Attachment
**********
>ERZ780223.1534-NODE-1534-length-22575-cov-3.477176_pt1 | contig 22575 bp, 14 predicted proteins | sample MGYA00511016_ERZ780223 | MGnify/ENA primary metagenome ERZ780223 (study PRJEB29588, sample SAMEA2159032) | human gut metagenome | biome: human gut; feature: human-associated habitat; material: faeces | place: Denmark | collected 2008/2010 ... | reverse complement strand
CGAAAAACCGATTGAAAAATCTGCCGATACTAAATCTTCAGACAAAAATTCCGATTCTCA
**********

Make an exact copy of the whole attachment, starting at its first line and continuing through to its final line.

>ERZ780223.1534-NODE-1534-length-22575-cov-3.477176_pt1 | contig 22575 bp, 14 predicted proteins | sample MGYA00511016_ERZ780223 | MGnify/ENA primary metagenome ERZ780223 (study PRJEB29588, sample SAMEA2159032) | human gut metagenome | biome: human gut; feature: human-associated habitat; material: faeces | place: Denmark | collected 2008/2010 ... | reverse complement strand
CGAAAAACCGATTGAAAAATCTGCCGATACTAAATCTTCAGACAAAAATTCCGATTCTCA